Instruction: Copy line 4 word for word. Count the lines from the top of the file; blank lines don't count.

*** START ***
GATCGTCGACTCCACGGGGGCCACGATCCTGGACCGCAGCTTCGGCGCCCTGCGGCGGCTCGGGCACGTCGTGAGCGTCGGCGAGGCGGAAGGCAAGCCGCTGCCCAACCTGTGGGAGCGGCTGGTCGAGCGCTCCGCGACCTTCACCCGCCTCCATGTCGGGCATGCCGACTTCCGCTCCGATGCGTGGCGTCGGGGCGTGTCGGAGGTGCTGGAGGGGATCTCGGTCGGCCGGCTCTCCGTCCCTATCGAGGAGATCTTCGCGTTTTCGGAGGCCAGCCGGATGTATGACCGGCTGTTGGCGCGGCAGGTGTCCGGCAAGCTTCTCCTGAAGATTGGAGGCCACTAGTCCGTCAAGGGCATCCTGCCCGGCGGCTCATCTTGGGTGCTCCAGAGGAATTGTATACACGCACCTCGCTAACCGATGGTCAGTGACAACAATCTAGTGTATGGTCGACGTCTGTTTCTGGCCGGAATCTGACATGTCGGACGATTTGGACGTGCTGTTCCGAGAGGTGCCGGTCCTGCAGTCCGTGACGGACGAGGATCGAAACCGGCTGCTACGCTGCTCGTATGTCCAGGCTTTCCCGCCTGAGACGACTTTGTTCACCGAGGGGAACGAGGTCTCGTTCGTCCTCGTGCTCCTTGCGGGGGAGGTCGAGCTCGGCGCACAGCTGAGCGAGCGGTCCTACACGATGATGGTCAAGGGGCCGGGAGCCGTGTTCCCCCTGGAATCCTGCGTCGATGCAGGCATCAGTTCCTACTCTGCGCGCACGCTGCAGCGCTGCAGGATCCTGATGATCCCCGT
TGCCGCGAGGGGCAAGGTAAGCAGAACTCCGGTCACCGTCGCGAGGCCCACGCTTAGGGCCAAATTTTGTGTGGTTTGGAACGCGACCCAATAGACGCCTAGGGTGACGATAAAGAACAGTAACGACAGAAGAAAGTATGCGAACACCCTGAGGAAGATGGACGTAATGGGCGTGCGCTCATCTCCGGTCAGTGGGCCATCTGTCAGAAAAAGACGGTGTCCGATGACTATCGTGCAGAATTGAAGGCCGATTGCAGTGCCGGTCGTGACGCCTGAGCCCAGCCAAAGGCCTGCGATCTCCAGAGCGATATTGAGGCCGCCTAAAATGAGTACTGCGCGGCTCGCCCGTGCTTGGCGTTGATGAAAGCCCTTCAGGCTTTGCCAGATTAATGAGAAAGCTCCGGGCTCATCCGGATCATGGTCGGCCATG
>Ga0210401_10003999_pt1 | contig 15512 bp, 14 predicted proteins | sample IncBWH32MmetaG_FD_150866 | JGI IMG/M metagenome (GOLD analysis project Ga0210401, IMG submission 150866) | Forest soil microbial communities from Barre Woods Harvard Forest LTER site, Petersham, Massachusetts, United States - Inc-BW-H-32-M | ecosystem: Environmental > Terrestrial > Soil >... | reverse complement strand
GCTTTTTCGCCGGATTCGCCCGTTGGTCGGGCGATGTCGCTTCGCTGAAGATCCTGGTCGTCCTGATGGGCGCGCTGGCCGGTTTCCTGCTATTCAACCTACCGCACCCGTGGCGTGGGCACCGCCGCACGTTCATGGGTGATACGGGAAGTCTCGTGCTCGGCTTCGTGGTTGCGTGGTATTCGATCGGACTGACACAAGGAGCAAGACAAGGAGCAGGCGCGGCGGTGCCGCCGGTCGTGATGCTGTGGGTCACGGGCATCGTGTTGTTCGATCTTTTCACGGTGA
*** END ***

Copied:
GCTTTTTCGCCGGATTCGCCCGTTGGTCGGGCGATGTCGCTTCGCTGAAGATCCTGGTCGTCCTGATGGGCGCGCTGGCCGGTTTCCTGCTATTCAACCTACCGCACCCGTGGCGTGGGCACCGCCGCACGTTCATGGGTGATACGGGAAGTCTCGTGCTCGGCTTCGTGGTTGCGTGGTATTCGATCGGACTGACACAAGGAGCAAGACAAGGAGCAGGCGCGGCGGTGCCGCCGGTCGTGATGCTGTGGGTCACGGGCATCGTGTTGTTCGATCTTTTCACGGTGA